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    German Murderer Threatens to Censor Wikipedia

    Rebecca Schoff, Chilling Effects Clearinghouse, November 13, 2009

    Abstract: A convicted murderer is attempting to have his name removed from the English-language version of Wikipedia and all other media coverage of his crime under a German law that protects private citizens from having their names and likenesses published against their will.

    Wolfgang Werlé, who was convicted of the cruel murder of a well-known German actor, has employed the wonderfully named law firm of Stopp and Stopp to send cease and desist letters to media outlets covering his crime and his release. The German-language version of Wikipedia has reportedly already been sued and the English version has been threatened with legal action if the name of the murderer, who was recently paroled after serving fifteen years of a life sentence, is not removed from the article on Walter Sedlmayr, the victim. The Electronic Frontier Foundation notes that Werlé has also sued an Austrian ISP for the publication of his name and that case may go to the European Court of Justice.

    The cease and desist letter sent by Stopp and Stopp (posted here at Wired and here on Chilling Effects: German Convict Seeks to Censor Wikipedia) makes the following argument:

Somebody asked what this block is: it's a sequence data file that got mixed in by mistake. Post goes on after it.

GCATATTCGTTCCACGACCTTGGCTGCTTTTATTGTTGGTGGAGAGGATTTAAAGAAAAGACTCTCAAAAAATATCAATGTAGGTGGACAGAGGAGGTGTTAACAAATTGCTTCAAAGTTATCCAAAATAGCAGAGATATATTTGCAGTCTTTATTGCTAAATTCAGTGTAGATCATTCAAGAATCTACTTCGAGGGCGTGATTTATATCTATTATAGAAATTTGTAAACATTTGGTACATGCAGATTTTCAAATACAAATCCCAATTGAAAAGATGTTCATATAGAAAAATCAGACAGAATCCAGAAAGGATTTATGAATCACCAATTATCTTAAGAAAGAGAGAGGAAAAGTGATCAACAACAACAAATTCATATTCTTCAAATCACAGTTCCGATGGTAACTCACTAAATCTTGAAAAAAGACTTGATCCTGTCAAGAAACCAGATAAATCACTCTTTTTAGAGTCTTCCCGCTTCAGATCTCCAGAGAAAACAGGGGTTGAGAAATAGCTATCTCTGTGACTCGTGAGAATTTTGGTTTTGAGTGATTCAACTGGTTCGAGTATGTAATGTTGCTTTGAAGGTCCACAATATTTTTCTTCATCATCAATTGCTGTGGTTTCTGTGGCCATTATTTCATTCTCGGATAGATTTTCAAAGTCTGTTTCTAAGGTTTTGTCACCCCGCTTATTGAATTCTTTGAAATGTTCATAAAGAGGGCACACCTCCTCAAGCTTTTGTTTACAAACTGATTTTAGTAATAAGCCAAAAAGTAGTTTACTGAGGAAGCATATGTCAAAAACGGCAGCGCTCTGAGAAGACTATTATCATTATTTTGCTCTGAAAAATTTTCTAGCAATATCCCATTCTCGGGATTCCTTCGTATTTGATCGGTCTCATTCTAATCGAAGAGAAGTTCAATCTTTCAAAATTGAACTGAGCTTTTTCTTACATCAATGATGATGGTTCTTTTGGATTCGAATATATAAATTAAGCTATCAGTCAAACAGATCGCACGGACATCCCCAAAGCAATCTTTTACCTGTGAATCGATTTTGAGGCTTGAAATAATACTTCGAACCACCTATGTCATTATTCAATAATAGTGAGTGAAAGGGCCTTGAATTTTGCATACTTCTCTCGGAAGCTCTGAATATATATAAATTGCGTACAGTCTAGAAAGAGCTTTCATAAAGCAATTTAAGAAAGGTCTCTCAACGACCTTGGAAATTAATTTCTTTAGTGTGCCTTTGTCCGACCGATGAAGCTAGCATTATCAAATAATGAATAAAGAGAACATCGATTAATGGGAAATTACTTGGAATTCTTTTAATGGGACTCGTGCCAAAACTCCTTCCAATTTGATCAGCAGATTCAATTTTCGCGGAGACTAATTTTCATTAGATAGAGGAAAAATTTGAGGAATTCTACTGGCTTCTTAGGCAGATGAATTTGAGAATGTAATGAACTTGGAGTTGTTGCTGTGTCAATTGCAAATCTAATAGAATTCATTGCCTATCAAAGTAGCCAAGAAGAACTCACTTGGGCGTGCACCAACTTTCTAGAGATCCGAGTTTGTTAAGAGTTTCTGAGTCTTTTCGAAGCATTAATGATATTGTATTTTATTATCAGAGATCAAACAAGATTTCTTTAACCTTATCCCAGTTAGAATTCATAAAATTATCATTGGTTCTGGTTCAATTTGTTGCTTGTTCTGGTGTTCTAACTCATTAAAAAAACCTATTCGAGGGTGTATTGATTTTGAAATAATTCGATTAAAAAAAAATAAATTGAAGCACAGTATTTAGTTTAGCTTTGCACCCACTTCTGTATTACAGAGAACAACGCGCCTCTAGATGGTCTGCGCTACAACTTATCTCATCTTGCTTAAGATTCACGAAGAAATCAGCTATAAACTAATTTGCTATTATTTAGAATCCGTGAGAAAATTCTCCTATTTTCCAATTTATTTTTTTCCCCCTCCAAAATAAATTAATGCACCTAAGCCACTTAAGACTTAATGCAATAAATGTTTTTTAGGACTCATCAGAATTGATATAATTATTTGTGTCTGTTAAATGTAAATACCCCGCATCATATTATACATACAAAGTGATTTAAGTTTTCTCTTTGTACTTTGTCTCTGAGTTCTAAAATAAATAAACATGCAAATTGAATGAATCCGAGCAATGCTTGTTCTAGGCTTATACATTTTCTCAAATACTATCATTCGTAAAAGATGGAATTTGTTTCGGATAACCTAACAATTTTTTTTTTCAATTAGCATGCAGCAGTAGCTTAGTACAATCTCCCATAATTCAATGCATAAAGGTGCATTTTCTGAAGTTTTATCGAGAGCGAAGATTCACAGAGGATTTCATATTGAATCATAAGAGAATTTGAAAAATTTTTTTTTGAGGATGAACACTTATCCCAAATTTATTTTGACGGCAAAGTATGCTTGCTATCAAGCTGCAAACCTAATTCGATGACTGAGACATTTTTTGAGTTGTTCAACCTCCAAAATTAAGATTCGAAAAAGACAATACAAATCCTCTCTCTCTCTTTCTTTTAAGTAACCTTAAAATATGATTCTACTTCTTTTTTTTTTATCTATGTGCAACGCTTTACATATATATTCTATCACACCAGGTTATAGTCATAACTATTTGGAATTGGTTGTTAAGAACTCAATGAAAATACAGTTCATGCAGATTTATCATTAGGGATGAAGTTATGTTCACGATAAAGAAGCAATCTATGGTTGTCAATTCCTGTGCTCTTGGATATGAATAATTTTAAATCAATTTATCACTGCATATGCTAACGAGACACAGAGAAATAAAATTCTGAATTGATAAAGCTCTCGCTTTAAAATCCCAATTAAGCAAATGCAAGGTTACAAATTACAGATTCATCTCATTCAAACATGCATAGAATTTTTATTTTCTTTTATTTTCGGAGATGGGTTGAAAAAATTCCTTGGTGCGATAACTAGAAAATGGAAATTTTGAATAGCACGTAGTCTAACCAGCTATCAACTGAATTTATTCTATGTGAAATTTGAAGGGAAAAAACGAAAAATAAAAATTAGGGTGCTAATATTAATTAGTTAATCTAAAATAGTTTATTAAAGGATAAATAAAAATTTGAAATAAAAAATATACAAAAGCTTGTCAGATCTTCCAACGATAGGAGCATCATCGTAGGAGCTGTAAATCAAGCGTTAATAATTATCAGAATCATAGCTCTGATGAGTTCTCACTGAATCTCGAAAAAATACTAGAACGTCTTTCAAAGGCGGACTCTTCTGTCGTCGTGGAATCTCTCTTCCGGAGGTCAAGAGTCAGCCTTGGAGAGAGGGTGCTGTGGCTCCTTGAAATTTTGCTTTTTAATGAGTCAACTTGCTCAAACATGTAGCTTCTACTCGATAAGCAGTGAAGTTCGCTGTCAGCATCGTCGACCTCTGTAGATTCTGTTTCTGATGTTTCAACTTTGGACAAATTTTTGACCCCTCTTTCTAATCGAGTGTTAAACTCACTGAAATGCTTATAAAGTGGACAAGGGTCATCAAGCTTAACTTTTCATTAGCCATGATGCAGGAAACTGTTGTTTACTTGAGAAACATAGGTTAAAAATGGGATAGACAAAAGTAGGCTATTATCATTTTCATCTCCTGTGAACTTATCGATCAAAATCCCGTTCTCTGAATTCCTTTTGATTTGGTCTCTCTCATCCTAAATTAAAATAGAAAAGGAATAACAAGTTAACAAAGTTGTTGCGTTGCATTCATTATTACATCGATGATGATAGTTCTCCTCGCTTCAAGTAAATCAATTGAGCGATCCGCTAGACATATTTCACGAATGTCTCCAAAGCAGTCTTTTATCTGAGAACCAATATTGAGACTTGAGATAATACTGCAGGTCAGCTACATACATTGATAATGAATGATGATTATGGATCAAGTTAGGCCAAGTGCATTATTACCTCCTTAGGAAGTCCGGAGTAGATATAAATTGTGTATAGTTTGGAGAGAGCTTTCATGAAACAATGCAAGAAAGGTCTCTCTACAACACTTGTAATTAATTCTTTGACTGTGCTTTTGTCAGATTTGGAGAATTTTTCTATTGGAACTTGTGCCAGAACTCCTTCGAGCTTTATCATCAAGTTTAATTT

"German law provides that our client is not a public figure after many year have passed [sic] since the crime. The German courts including several Courts of Appeals, have held that our client's name and likeness cannot be used any more in publication regarding Mr. Sedlmayr's death. . . ."

    The problem is that Mr. Sedlmayr's "death" was a criminal matter of public concern. Sedlmayr was a beloved German actor, whose career stretched from 1949 to 1988 before his death at the age of 64, according to the information available at IMDB. German media online here and here still describe the nature of the killing: Sedlmayr was found in his home, bound, stabbed, and beaten to death with a hammer. German media, however, no longer fully identify the men convicted of the crime: Wolfgang Werlé and his half-brother Manfred Lauber, who reportedly knew Sedlmayr personally. The respected German magazine Der Spiegel refers to the two as "Wolfgang W." and "Manfred L." The German-language version of Wikipedia now merely refers to the "Verurteilten"—the convicts. American media coverage of the cease and desist letter, much of it including photos of Werlé in addition to his name, has mushroomed in the past two days (check out the Huffington Post's coverage, for example).

    In an interview with Wired, EFF lawyer Jennifer Granick noted that if a media outlet lost a suit like the one threatened by Werlé, German privacy laws would require not only that the outlet cease reporting the names of the paroled convicts going forward, but also that it "go back and change what is already being written"—even "online archives" would have to be scrubbed of the convicts' names. Indeed, the link to Der Spiegel above is actually to a 2007 article on the brothers' release, which has apparently now been edited to remove their full names.